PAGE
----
What does HIPAA Protect?

What does HIPAA Protect? What kinds of information are covered by the Act, and

why is it important that this data is protected? We will discuss the answers to those questions in this post. 

HIPAA had many purposes when it was introduced, ranging from tax reform to expanding access to health insurance. However, it is now most well-known for its role in protecting patient privacy. 

To do this, HIPAA defines a set of information that all HIPAA Covered Entities and Business Associates (CE or BA, respectively) must commit to protecting. This information is called “Protected Health Information” and is essentially any individually-identifiable information that is created, stored, or transmitted by a CE or BA. The information may be related to a past, present, or future health condition, the provision of healthcare, or the payment for a past, present, or future condition. The format of the information does not matter: irrespective of whether it is verbal, physical, or electronic, PHI is protected under HIPAA.

What does it mean to be individually identifiable? It is any information that contains sufficient demographic or other data that can be used to identify the individual to whom it pertains. Names, for example, are clear examples of these data, as well as addresses or Social Security Numbers. HIPAA has 18 identifiers, the presence of which would qualify information as PHI: 

  • Names 
  • Geographical identifiers smaller than ZIP codes
  • Dates (other than year) directly related to an individual
  • Phone Numbers
  • Fax numbers
  • Email addresses
  • Social Security numbers
  • Medical record numbers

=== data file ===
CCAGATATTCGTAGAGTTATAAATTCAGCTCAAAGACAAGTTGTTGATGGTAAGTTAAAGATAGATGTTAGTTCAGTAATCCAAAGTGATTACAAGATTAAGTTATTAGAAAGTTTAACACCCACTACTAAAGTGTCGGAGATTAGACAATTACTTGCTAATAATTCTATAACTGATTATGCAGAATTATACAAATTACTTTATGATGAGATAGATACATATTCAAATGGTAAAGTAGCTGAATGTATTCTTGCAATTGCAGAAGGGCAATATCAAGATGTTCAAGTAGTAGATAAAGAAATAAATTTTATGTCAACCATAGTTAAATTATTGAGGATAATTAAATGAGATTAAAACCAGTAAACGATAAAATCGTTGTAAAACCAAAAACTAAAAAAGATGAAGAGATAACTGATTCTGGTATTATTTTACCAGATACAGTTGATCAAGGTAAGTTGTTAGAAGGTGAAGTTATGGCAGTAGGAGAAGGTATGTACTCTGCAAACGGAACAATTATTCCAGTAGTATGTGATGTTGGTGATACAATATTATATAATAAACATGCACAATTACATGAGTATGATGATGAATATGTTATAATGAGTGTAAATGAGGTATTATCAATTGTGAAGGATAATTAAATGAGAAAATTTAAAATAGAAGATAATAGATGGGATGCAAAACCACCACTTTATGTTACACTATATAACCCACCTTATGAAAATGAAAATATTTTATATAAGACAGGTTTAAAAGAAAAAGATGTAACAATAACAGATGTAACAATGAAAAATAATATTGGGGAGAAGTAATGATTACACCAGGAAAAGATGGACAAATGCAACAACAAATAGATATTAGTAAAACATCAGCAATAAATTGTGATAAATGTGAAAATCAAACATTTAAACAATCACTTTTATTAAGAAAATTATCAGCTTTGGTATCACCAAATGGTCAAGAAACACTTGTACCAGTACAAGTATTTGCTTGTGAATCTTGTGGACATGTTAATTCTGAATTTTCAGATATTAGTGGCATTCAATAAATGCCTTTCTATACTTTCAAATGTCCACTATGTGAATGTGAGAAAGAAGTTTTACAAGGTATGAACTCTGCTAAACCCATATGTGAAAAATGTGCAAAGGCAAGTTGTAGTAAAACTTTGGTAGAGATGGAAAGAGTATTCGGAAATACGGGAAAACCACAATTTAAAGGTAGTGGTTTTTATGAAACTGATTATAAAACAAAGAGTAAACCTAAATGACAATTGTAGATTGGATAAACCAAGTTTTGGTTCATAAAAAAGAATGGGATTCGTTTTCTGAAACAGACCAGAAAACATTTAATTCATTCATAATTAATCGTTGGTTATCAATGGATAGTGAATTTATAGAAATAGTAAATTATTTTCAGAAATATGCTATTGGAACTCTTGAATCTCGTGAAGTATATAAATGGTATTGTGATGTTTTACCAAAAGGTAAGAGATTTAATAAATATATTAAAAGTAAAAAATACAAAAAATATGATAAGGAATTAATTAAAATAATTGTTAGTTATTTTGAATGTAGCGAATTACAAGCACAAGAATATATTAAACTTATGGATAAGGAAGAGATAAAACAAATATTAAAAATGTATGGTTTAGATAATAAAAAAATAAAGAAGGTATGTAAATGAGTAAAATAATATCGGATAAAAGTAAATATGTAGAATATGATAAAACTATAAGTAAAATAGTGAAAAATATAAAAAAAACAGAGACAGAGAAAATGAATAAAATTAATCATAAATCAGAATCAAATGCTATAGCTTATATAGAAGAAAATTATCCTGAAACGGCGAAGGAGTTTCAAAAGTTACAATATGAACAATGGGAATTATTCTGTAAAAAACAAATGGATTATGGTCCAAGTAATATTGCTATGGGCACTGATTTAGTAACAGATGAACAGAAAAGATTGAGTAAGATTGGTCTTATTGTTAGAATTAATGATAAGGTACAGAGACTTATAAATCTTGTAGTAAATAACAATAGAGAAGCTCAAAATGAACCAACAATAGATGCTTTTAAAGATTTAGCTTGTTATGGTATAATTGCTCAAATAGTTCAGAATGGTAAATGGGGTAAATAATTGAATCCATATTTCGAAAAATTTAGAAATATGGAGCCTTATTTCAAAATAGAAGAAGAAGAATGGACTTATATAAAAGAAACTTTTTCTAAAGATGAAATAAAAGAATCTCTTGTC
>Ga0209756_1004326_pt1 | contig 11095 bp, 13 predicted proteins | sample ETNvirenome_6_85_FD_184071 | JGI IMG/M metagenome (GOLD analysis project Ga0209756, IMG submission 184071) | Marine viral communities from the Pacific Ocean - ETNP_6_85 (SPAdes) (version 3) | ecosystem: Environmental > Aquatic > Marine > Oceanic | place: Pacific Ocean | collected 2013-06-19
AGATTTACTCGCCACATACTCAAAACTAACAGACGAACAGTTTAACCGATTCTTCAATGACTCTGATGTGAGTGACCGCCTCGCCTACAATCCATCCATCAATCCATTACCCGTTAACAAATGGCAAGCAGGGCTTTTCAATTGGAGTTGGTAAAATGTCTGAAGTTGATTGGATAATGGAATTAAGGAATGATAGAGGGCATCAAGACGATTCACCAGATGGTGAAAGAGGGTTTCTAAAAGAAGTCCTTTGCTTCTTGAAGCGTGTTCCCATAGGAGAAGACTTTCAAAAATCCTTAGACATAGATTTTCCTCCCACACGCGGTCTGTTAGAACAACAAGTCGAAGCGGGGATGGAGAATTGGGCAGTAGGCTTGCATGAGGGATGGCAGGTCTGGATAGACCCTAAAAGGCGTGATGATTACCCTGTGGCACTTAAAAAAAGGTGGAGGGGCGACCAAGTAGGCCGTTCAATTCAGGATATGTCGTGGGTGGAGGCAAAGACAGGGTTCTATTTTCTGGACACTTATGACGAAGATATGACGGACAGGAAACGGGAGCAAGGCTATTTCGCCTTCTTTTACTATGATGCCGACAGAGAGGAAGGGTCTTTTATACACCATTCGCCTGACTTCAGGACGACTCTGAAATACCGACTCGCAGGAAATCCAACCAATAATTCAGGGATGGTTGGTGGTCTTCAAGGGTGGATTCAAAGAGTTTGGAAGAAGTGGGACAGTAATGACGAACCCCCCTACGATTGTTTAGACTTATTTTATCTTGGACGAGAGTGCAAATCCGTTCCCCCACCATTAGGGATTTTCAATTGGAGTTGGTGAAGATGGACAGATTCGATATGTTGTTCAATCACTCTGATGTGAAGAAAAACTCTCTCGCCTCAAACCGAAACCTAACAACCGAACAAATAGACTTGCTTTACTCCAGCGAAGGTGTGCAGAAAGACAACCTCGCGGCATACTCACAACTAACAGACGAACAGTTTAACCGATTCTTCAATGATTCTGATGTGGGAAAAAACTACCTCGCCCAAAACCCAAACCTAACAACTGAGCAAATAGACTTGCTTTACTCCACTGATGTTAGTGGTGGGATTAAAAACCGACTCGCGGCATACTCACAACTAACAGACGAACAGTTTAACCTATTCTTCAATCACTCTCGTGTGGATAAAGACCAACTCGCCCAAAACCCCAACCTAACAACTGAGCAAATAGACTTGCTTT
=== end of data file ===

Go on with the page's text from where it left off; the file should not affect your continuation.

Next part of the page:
• Health insurance beneficiary numbers
  • Account numbers
  • Certificate/license numbers
  • Vehicle identifiers
  • Device identifiers and serial numbers;
  • Website URLs
  • IP address numbers
  • Biometric identifiers
  • Full-face photographic images and any comparable images
  • Any other unique identifying number, characteristic, or code

For obvious reasons, if any information containing these identifiers were obtained by a malicious actor, the patient’s safety would be threatened. They would be vulnerable to medical fraud and identity theft, which could ruin their credit rating or make it difficult for them to get treatment. 

Another important factor is that it does not matter how “generic” information is; all of these identifiers are weighted equally. The email address “12345@HIPAA.com” is considered just as much an identifier as “adam.johnson@HIPAA.com“. This is for practical reasons, but also because it does not actually take that much effort to discover who the owner of 12345@HIPAA.com is.

HIPAA has a set of Rules that stipulates how this protection must occur. The HIPAA Security Rule, for example, establishes a minimum set of administrative, technical, and physical safeguards that must be in place to protect all electronic health data. The Privacy Rule lays out administrative requirements needed to protect data, alongside a set of permitted uses and disclosures of PHI.